Presentation: Red and intensely painful skin Then begins to come off in sheets like a scald. This leaves an eroded painful glistening surface. +ve Nikolsky’s sign. The MM may be affected (mouth, eyes & bronchial tree). Course Usually clears if the patient lives & the drug is stopped. Complications: Fatal (skin emergency) Infection Loss of fluids & electrolytes are life-threatening Painful denuded skin surfaces make life a misery. Corneal scarring may remain when the acute episode has settled.
DDx: Staphylococcal scalded skin syndrome – Only the stratum corneum is lost. – Seen in infancy or early childhood. – Histology differentiates the two. Pemphigus – Starts more slowly – More localized. Severe graft-vs.-host reactions can also cause this syndrome. Some believe that toxic epidermal necrolysis can evolve from Stevens–Johnson syndrome because some patients have the clinical features of both. Investigations: Biopsy Subepidermal split Necrotic epidermis Frozen section
Treatment Drug must be stopped Symptomatic management – Intensive nursing care and medical support including Central venous lines IV fluids and electrolytes. – Air suspension beds increase comfort. IV IgG Ciclosporin (decreased mortality rates). Plasmapheresis may remove – Triggering drugs – Inflammatory mediators.
Epidermolysis bullosa (mechanobullous disorders) 5 main types, characterized by – Inherited tendency to develop blisters after minimal trauma – At different levels in the skin. – The more severe types have a catastrophic impact on life. – Acquired epidermolysis bullosa is not inherited
Fig. 9.12 Levels of blister formation in epidermolysis bullosa at the dermo-epidermal junction.
Simple epidermolysis bullosa Several subtypes – Weber–Cockayne (mainly hands and feet) – Dowling–Meara (herpetiform blisters on the trunk). Most are inherited as AD Caused by abnormalities in genes responsible for production of the paired keratins (K5 and K14) expressed in basal keratinocytes (see Fig. 2.4). Most common types on chromosomes 17 and 12. Blisters form within or just above thethe basal cell layers So tend to heal without scarring. Involvement of nails and mucosae is frequent but subtle. The problems are made worse by sweating and ill-fitting shoes. Blistering can be minimized by – Avoiding trauma – Wearing soft wellfitting shoes – Using foot powder. Large blisters should be pricked with a sterile needle and dressed. Their roofs should not be removed. Local antibiotics may be needed.
Junctional epidermolysis bullosa The separation occurs in the lamina lucida of the BM Usually following mutations in the genes responsible for laminin formation This rare and often lethal condition is evident at birth. The newborn child has large raw areas and flaccid blisters, which are slow to heal. The perioral and perianal skin is usually involved, as are the nails and oral mucous membrane. There is no effective systemic treatment. Hopes for the future include adding the normal gene to epidermal stem cells, and then layering these onto the denuded skin.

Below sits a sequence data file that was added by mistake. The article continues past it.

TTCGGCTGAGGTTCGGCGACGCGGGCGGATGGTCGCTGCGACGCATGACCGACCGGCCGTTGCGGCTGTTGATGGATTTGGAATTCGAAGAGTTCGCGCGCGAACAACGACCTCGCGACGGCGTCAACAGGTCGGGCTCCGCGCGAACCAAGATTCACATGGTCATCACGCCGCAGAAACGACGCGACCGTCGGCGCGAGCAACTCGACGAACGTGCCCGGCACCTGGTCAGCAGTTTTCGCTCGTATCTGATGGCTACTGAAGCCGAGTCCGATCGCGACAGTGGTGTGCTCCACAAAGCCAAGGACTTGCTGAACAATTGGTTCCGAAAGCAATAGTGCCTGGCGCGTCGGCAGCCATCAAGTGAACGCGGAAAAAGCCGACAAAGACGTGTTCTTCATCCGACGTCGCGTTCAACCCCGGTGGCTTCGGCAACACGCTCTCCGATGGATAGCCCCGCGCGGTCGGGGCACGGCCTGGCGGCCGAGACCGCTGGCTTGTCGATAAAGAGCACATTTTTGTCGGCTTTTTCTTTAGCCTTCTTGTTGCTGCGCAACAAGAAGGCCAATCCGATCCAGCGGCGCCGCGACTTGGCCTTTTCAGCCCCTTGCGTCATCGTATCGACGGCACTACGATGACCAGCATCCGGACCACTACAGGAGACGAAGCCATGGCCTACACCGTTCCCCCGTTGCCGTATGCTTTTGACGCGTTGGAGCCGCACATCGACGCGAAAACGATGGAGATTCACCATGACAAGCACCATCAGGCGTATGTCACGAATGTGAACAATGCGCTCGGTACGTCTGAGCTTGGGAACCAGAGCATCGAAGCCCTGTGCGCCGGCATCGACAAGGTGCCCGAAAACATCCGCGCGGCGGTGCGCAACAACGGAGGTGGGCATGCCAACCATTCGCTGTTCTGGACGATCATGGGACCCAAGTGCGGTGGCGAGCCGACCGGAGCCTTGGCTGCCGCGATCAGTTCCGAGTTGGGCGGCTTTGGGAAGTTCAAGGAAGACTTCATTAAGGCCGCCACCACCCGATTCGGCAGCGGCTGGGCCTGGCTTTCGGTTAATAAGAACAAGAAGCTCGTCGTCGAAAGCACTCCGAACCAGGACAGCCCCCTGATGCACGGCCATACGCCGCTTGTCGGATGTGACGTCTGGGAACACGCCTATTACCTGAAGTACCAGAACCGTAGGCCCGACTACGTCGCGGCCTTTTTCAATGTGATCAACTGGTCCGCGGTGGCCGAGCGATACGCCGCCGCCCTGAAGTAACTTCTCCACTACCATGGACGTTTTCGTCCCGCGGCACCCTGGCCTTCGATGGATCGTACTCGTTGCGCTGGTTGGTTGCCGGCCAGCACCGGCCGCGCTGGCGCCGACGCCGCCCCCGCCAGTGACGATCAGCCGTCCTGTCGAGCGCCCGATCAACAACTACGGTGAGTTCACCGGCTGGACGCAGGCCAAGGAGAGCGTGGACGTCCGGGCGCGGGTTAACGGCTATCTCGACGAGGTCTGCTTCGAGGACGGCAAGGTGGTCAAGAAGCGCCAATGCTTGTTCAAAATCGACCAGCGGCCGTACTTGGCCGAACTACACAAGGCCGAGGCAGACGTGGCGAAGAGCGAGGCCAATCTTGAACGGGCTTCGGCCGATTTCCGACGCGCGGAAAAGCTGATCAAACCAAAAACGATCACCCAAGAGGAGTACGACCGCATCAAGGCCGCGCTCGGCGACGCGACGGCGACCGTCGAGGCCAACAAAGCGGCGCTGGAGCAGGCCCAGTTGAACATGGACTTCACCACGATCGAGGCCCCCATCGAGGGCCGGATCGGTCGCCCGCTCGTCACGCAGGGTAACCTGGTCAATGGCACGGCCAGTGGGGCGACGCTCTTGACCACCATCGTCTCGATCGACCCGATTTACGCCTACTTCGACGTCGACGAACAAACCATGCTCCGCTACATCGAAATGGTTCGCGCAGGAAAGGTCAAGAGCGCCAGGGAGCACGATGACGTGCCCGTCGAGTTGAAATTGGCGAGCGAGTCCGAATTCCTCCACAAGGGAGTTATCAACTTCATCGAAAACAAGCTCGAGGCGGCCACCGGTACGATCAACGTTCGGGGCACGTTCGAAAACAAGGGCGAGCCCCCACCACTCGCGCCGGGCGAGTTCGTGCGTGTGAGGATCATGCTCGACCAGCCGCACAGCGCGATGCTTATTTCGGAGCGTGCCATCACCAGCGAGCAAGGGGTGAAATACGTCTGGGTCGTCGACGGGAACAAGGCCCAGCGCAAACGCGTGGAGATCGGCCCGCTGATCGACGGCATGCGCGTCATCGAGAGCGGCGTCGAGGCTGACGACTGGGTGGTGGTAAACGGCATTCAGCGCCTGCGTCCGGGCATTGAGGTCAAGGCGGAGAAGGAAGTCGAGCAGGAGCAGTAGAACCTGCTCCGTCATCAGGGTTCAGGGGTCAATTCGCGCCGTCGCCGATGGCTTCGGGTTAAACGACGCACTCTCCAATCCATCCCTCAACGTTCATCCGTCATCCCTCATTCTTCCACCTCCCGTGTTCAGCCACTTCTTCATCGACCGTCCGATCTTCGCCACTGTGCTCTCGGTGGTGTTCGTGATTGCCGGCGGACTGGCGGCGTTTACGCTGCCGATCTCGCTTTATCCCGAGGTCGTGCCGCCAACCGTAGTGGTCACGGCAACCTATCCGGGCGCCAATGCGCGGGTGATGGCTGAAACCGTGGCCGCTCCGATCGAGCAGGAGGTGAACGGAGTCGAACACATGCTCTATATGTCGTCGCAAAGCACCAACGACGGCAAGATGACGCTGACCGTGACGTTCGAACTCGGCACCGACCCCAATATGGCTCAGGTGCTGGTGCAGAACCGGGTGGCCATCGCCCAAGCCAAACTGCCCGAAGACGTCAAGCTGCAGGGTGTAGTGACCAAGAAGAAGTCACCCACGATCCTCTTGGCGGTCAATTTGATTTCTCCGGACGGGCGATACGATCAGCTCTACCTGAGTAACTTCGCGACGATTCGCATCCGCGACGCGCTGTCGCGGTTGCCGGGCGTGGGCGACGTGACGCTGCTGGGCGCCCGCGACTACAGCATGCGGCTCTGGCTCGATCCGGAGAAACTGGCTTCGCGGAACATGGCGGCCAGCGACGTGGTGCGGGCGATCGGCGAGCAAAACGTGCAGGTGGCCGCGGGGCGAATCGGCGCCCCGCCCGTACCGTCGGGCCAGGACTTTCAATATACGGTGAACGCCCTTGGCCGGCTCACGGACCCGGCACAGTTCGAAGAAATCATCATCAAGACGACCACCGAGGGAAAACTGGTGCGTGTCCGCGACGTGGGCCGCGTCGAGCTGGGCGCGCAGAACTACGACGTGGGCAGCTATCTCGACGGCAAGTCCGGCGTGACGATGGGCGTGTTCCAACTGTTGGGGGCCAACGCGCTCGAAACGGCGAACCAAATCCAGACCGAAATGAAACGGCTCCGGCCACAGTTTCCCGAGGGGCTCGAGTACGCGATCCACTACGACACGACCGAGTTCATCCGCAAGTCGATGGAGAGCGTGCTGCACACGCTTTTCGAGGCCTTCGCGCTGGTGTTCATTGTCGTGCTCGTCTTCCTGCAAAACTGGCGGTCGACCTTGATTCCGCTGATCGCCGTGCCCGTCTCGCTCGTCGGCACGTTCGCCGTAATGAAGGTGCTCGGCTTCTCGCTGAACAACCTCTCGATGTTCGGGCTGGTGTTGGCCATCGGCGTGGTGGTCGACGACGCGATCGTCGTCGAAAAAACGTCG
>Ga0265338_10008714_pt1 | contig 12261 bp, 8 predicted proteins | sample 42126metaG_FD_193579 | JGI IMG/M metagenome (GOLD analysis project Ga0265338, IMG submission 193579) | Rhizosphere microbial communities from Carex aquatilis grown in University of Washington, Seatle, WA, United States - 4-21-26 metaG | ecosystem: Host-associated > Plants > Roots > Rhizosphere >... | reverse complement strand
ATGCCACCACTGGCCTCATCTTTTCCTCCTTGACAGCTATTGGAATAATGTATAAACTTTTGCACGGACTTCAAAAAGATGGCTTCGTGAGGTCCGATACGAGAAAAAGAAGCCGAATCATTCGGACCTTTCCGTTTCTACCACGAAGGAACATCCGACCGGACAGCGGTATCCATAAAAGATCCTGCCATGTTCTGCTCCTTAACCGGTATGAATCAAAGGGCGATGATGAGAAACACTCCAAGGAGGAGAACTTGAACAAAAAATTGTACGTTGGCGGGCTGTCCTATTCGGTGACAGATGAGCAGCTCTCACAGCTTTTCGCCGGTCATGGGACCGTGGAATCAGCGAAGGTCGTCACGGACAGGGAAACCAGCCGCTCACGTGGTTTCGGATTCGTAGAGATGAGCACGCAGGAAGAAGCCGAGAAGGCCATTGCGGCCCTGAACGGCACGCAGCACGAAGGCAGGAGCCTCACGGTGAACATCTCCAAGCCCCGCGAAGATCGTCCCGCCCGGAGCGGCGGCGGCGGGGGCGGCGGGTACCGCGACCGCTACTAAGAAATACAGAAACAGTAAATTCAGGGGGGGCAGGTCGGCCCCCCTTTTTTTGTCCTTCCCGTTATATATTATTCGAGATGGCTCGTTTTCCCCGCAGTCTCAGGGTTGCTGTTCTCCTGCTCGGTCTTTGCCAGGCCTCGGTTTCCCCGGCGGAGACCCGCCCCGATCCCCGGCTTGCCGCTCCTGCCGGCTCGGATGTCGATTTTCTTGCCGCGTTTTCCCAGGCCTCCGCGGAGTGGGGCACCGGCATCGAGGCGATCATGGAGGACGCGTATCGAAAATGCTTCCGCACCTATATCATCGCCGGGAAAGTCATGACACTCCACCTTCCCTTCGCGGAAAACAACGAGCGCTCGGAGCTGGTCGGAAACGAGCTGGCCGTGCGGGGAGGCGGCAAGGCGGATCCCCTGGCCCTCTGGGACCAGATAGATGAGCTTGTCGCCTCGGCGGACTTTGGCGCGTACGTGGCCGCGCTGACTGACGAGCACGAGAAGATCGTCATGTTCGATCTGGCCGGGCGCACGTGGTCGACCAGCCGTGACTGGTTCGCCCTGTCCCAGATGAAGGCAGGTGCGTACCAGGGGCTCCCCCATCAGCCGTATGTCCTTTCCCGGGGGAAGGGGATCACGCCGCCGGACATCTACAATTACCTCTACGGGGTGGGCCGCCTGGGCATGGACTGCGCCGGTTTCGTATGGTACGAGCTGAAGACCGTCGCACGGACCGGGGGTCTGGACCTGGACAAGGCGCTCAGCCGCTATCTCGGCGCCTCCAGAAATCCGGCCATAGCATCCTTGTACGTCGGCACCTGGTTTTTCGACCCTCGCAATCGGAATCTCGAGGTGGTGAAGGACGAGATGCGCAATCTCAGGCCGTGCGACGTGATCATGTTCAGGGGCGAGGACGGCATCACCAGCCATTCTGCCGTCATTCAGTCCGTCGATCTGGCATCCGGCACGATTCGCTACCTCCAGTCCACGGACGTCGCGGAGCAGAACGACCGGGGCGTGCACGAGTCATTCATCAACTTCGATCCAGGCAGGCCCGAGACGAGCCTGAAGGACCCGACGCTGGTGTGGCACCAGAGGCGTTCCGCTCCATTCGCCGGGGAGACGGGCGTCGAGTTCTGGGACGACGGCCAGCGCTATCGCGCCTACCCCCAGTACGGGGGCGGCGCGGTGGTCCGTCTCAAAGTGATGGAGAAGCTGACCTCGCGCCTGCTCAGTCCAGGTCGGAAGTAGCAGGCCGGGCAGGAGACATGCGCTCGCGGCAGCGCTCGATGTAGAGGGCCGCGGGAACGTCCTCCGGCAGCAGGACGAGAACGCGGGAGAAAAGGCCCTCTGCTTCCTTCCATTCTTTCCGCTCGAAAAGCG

Fig. 9.13 Junctional epidermolysis bullosa: minor trauma has caused large blisters and erosions which will heal slowly or not at all.
AD dystrophic epidermolysis bullosa Blisters appear in late infancy. Most common on friction sites (knees, elbows and fingers) Healing with scarring and milia formation. The nails may be deformed or even lost. The mouth is not affected. The only treatment is to avoid trauma and to dress the blistered areas.
AR dystrophic epidermolysis bullosa Tragic form, Blisters start in infancy. May be filled with blood. Heal with scarring, which can be so severe that – The nails are lost – Webs form between the digits. The hands & feet may become useless balls, having lost all fingers & toes. The teeth, mouth and upper part of the oesophagus are all affected; Oesophageal strictures may form. Squamous cell carcinomas of the skin are a late complication.
Fig. 9.14 Autosomal recessive dystrophic epidermolysis bullosa: note large blood-filled blister. Scarring has led to fixed deformity of the fingers and loss of nails.
Treatment Treatment is unsatisfactory. Phenytoin, which reduces the raised dermal collagenase levels found in this variant Systemic steroids are disappointing. It is especially important to minimize trauma Maintain nutrition Prevent – Contractures and web formation between the digits – Combat anaemia – Secondary infection. Referral to centres with expertise in management of these patients is strongly recommended.